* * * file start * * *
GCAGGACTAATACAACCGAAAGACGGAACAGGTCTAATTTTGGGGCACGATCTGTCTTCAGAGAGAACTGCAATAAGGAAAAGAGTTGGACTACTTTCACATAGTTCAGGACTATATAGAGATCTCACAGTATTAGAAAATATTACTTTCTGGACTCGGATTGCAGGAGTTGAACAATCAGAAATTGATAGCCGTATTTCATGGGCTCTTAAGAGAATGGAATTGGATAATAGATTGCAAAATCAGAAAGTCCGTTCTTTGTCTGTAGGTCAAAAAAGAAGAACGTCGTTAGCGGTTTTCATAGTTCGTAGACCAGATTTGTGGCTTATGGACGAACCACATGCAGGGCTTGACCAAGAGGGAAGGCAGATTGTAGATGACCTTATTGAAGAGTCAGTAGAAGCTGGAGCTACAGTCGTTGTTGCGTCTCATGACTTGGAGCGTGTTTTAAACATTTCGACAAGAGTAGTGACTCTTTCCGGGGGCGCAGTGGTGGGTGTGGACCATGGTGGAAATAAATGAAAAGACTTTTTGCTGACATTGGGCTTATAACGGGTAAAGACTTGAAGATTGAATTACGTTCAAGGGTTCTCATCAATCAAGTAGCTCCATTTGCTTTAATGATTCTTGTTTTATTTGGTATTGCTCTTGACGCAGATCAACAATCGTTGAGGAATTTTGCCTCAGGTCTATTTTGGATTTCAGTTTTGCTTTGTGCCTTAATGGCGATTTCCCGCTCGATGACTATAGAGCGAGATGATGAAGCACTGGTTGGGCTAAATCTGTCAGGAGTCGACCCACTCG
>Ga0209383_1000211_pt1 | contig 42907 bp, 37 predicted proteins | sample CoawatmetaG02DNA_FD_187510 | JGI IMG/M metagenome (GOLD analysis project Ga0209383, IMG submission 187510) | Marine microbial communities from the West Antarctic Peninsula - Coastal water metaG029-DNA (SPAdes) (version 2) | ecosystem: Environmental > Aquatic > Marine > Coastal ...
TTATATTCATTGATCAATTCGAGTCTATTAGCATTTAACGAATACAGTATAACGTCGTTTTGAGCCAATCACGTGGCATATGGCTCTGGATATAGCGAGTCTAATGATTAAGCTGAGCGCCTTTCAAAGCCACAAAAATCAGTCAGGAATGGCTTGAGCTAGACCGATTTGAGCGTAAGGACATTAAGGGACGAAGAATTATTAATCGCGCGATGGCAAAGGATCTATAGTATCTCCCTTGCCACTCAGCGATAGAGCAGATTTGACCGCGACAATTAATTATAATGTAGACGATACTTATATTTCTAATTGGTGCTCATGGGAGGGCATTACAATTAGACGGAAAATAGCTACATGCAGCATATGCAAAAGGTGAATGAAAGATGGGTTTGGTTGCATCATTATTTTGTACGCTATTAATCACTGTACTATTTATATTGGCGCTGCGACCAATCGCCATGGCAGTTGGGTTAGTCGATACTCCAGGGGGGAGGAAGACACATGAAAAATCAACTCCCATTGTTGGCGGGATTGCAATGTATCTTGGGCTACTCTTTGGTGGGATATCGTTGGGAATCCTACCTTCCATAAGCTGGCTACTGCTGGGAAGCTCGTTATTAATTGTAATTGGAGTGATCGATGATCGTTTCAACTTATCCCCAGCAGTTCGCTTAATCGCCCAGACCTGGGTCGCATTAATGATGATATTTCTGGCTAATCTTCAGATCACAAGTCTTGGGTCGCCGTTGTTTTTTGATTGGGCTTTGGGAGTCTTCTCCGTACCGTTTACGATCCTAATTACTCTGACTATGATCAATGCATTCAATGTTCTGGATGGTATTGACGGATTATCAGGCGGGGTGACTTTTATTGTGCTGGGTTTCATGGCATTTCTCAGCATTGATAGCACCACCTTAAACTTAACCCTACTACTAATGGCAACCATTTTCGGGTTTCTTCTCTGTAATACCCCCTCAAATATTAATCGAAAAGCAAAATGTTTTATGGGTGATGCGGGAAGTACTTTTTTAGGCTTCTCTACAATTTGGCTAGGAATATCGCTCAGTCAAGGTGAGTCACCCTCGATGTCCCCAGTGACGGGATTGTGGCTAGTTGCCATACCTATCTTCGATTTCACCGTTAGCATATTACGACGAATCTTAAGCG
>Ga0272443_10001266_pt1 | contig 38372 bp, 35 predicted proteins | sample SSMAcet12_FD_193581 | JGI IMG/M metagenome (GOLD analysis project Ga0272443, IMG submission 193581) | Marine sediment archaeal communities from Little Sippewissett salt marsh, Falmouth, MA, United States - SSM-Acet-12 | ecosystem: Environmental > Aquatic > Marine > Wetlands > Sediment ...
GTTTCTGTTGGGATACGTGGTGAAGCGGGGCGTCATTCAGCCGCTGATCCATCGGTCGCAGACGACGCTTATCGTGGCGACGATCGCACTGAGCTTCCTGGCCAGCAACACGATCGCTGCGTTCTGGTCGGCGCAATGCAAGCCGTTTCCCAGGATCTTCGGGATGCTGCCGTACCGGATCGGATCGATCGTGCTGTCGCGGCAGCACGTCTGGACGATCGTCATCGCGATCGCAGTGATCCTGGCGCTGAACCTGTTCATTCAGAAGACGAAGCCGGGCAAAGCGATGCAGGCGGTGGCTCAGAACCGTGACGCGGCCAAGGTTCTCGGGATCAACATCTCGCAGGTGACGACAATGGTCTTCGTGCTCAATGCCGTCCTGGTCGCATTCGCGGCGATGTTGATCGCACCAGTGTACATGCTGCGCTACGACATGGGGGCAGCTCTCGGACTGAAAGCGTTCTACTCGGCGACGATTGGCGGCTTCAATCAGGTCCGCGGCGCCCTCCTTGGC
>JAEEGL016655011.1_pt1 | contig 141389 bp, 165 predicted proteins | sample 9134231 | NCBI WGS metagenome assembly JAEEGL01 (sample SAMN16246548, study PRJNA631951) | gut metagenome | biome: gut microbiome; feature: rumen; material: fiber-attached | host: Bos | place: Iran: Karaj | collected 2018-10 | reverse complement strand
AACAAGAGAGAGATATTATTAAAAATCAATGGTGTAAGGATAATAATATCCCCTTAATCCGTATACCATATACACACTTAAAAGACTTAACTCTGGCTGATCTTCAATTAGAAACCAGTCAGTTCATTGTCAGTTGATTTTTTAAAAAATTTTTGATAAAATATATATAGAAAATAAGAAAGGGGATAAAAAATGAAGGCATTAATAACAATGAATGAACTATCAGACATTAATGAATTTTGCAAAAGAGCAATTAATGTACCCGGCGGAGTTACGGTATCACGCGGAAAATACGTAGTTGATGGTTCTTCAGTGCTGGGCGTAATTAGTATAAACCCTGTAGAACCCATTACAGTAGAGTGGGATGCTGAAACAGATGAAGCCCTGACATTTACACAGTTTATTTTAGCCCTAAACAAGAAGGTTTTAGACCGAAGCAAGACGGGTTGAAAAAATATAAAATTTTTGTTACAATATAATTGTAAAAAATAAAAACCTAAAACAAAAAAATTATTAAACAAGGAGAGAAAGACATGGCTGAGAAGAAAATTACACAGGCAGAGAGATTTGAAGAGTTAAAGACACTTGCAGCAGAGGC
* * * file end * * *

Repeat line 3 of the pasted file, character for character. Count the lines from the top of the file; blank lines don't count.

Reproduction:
TTATATTCATTGATCAATTCGAGTCTATTAGCATTTAACGAATACAGTATAACGTCGTTTTGAGCCAATCACGTGGCATATGGCTCTGGATATAGCGAGTCTAATGATTAAGCTGAGCGCCTTTCAAAGCCACAAAAATCAGTCAGGAATGGCTTGAGCTAGACCGATTTGAGCGTAAGGACATTAAGGGACGAAGAATTATTAATCGCGCGATGGCAAAGGATCTATAGTATCTCCCTTGCCACTCAGCGATAGAGCAGATTTGACCGCGACAATTAATTATAATGTAGACGATACTTATATTTCTAATTGGTGCTCATGGGAGGGCATTACAATTAGACGGAAAATAGCTACATGCAGCATATGCAAAAGGTGAATGAAAGATGGGTTTGGTTGCATCATTATTTTGTACGCTATTAATCACTGTACTATTTATATTGGCGCTGCGACCAATCGCCATGGCAGTTGGGTTAGTCGATACTCCAGGGGGGAGGAAGACACATGAAAAATCAACTCCCATTGTTGGCGGGATTGCAATGTATCTTGGGCTACTCTTTGGTGGGATATCGTTGGGAATCCTACCTTCCATAAGCTGGCTACTGCTGGGAAGCTCGTTATTAATTGTAATTGGAGTGATCGATGATCGTTTCAACTTATCCCCAGCAGTTCGCTTAATCGCCCAGACCTGGGTCGCATTAATGATGATATTTCTGGCTAATCTTCAGATCACAAGTCTTGGGTCGCCGTTGTTTTTTGATTGGGCTTTGGGAGTCTTCTCCGTACCGTTTACGATCCTAATTACTCTGACTATGATCAATGCATTCAATGTTCTGGATGGTATTGACGGATTATCAGGCGGGGTGACTTTTATTGTGCTGGGTTTCATGGCATTTCTCAGCATTGATAGCACCACCTTAAACTTAACCCTACTACTAATGGCAACCATTTTCGGGTTTCTTCTCTGTAATACCCCCTCAAATATTAATCGAAAAGCAAAATGTTTTATGGGTGATGCGGGAAGTACTTTTTTAGGCTTCTCTACAATTTGGCTAGGAATATCGCTCAGTCAAGGTGAGTCACCCTCGATGTCCCCAGTGACGGGATTGTGGCTAGTTGCCATACCTATCTTCGATTTCACCGTTAGCATATTACGACGAATCTTAAGCG